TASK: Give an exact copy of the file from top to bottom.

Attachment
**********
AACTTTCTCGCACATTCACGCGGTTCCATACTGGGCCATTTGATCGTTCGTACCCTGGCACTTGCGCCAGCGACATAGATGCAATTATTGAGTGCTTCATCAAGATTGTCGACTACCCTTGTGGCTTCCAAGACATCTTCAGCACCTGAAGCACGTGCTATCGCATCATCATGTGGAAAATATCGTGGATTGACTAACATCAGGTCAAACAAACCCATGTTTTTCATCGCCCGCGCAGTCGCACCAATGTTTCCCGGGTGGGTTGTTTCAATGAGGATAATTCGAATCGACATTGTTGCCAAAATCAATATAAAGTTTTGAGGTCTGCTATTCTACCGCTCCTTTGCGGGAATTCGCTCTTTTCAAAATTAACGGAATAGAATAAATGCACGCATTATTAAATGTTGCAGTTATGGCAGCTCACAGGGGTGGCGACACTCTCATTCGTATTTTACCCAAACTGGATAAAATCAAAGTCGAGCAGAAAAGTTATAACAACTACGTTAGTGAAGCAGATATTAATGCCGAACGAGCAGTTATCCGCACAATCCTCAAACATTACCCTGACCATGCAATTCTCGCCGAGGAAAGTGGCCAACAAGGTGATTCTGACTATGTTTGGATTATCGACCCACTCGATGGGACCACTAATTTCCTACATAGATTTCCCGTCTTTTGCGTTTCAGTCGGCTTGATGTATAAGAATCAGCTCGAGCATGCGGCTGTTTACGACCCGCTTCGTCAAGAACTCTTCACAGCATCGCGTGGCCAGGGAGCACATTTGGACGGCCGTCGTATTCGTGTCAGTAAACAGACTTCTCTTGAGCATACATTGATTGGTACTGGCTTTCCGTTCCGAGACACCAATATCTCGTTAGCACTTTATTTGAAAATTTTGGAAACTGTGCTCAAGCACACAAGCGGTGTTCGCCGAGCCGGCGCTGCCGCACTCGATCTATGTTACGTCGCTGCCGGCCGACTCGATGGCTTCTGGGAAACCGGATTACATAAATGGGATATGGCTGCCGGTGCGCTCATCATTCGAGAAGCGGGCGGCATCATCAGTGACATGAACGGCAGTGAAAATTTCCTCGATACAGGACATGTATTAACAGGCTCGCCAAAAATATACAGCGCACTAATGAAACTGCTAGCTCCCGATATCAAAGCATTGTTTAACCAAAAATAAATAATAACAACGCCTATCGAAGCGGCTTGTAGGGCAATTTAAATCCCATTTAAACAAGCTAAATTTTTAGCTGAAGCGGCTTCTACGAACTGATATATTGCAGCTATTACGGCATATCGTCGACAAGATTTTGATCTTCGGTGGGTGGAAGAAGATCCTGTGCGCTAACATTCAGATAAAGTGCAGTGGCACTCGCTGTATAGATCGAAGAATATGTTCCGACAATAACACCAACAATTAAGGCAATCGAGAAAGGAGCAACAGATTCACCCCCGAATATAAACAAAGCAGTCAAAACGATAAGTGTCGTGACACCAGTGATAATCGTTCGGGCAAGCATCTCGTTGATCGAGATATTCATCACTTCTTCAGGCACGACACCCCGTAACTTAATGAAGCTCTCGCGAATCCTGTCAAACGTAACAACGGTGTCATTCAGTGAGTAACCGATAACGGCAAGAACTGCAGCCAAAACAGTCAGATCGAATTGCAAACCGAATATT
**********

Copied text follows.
AACTTTCTCGCACATTCACGCGGTTCCATACTGGGCCATTTGATCGTTCGTACCCTGGCACTTGCGCCAGCGACATAGATGCAATTATTGAGTGCTTCATCAAGATTGTCGACTACCCTTGTGGCTTCCAAGACATCTTCAGCACCTGAAGCACGTGCTATCGCATCATCATGTGGAAAATATCGTGGATTGACTAACATCAGGTCAAACAAACCCATGTTTTTCATCGCCCGCGCAGTCGCACCAATGTTTCCCGGGTGGGTTGTTTCAATGAGGATAATTCGAATCGACATTGTTGCCAAAATCAATATAAAGTTTTGAGGTCTGCTATTCTACCGCTCCTTTGCGGGAATTCGCTCTTTTCAAAATTAACGGAATAGAATAAATGCACGCATTATTAAATGTTGCAGTTATGGCAGCTCACAGGGGTGGCGACACTCTCATTCGTATTTTACCCAAACTGGATAAAATCAAAGTCGAGCAGAAAAGTTATAACAACTACGTTAGTGAAGCAGATATTAATGCCGAACGAGCAGTTATCCGCACAATCCTCAAACATTACCCTGACCATGCAATTCTCGCCGAGGAAAGTGGCCAACAAGGTGATTCTGACTATGTTTGGATTATCGACCCACTCGATGGGACCACTAATTTCCTACATAGATTTCCCGTCTTTTGCGTTTCAGTCGGCTTGATGTATAAGAATCAGCTCGAGCATGCGGCTGTTTACGACCCGCTTCGTCAAGAACTCTTCACAGCATCGCGTGGCCAGGGAGCACATTTGGACGGCCGTCGTATTCGTGTCAGTAAACAGACTTCTCTTGAGCATACATTGATTGGTACTGGCTTTCCGTTCCGAGACACCAATATCTCGTTAGCACTTTATTTGAAAATTTTGGAAACTGTGCTCAAGCACACAAGCGGTGTTCGCCGAGCCGGCGCTGCCGCACTCGATCTATGTTACGTCGCTGCCGGCCGACTCGATGGCTTCTGGGAAACCGGATTACATAAATGGGATATGGCTGCCGGTGCGCTCATCATTCGAGAAGCGGGCGGCATCATCAGTGACATGAACGGCAGTGAAAATTTCCTCGATACAGGACATGTATTAACAGGCTCGCCAAAAATATACAGCGCACTAATGAAACTGCTAGCTCCCGATATCAAAGCATTGTTTAACCAAAAATAAATAATAACAACGCCTATCGAAGCGGCTTGTAGGGCAATTTAAATCCCATTTAAACAAGCTAAATTTTTAGCTGAAGCGGCTTCTACGAACTGATATATTGCAGCTATTACGGCATATCGTCGACAAGATTTTGATCTTCGGTGGGTGGAAGAAGATCCTGTGCGCTAACATTCAGATAAAGTGCAGTGGCACTCGCTGTATAGATCGAAGAATATGTTCCGACAATAACACCAACAATTAAGGCAATCGAGAAAGGAGCAACAGATTCACCCCCGAATATAAACAAAGCAGTCAAAACGATAAGTGTCGTGACACCAGTGATAATCGTTCGGGCAAGCATCTCGTTGATCGAGATATTCATCACTTCTTCAGGCACGACACCCCGTAACTTAATGAAGCTCTCGCGAATCCTGTCAAACGTAACAACGGTGTCATTCAGTGAGTAACCGATAACGGCAAGAACTGCAGCCAAAACAGTCAGATCGAATTGCAAACCGAATATT